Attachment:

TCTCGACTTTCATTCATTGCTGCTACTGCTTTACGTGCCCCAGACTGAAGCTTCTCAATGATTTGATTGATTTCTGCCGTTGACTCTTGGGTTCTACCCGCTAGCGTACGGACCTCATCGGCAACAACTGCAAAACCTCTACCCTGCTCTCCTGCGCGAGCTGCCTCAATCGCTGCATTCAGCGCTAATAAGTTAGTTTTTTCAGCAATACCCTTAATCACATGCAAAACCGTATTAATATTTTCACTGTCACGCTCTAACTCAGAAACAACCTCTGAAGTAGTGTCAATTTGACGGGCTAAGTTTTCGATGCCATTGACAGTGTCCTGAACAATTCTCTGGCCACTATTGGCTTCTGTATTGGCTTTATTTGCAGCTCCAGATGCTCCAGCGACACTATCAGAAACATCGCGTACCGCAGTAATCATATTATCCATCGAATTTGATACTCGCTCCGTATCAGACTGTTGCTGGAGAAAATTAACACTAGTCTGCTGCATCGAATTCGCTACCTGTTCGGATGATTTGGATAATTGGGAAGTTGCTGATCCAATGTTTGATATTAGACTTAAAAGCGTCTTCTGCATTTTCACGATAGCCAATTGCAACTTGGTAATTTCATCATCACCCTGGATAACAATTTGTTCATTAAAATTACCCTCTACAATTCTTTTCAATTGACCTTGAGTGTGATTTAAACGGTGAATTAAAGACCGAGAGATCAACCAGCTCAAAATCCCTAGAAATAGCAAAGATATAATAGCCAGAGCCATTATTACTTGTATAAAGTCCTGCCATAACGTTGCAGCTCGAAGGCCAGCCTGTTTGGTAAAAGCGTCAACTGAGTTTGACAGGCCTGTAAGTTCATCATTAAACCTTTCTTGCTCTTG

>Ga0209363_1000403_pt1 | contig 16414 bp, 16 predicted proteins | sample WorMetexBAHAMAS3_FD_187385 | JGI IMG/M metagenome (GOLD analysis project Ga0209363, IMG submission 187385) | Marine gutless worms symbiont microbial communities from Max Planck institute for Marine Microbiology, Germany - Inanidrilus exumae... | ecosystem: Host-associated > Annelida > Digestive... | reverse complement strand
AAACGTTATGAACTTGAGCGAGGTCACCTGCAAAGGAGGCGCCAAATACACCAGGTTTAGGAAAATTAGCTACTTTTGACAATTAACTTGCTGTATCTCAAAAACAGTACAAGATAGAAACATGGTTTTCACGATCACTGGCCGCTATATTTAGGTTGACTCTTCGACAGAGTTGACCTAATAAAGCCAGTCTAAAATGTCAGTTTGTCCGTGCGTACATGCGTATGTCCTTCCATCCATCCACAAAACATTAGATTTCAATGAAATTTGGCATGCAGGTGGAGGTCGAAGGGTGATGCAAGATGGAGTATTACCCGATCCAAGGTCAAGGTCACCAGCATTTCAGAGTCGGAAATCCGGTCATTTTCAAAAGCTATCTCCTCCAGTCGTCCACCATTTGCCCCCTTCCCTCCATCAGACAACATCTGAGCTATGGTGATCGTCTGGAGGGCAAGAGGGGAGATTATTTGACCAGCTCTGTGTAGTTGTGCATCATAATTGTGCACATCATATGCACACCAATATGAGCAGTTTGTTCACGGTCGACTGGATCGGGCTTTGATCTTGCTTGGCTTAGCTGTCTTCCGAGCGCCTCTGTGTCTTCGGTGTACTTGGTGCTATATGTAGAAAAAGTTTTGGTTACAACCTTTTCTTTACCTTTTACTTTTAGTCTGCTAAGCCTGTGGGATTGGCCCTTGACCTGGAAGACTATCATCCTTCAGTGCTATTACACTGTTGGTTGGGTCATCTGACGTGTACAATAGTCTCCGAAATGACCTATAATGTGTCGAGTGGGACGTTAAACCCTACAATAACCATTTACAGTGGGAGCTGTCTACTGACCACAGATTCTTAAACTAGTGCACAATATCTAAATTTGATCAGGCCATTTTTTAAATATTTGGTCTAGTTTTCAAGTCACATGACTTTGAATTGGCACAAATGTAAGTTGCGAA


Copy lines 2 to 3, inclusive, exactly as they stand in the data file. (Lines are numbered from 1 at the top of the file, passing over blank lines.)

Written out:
>Ga0209363_1000403_pt1 | contig 16414 bp, 16 predicted proteins | sample WorMetexBAHAMAS3_FD_187385 | JGI IMG/M metagenome (GOLD analysis project Ga0209363, IMG submission 187385) | Marine gutless worms symbiont microbial communities from Max Planck institute for Marine Microbiology, Germany - Inanidrilus exumae... | ecosystem: Host-associated > Annelida > Digestive... | reverse complement strand
AAACGTTATGAACTTGAGCGAGGTCACCTGCAAAGGAGGCGCCAAATACACCAGGTTTAGGAAAATTAGCTACTTTTGACAATTAACTTGCTGTATCTCAAAAACAGTACAAGATAGAAACATGGTTTTCACGATCACTGGCCGCTATATTTAGGTTGACTCTTCGACAGAGTTGACCTAATAAAGCCAGTCTAAAATGTCAGTTTGTCCGTGCGTACATGCGTATGTCCTTCCATCCATCCACAAAACATTAGATTTCAATGAAATTTGGCATGCAGGTGGAGGTCGAAGGGTGATGCAAGATGGAGTATTACCCGATCCAAGGTCAAGGTCACCAGCATTTCAGAGTCGGAAATCCGGTCATTTTCAAAAGCTATCTCCTCCAGTCGTCCACCATTTGCCCCCTTCCCTCCATCAGACAACATCTGAGCTATGGTGATCGTCTGGAGGGCAAGAGGGGAGATTATTTGACCAGCTCTGTGTAGTTGTGCATCATAATTGTGCACATCATATGCACACCAATATGAGCAGTTTGTTCACGGTCGACTGGATCGGGCTTTGATCTTGCTTGGCTTAGCTGTCTTCCGAGCGCCTCTGTGTCTTCGGTGTACTTGGTGCTATATGTAGAAAAAGTTTTGGTTACAACCTTTTCTTTACCTTTTACTTTTAGTCTGCTAAGCCTGTGGGATTGGCCCTTGACCTGGAAGACTATCATCCTTCAGTGCTATTACACTGTTGGTTGGGTCATCTGACGTGTACAATAGTCTCCGAAATGACCTATAATGTGTCGAGTGGGACGTTAAACCCTACAATAACCATTTACAGTGGGAGCTGTCTACTGACCACAGATTCTTAAACTAGTGCACAATATCTAAATTTGATCAGGCCATTTTTTAAATATTTGGTCTAGTTTTCAAGTCACATGACTTTGAATTGGCACAAATGTAAGTTGCGAA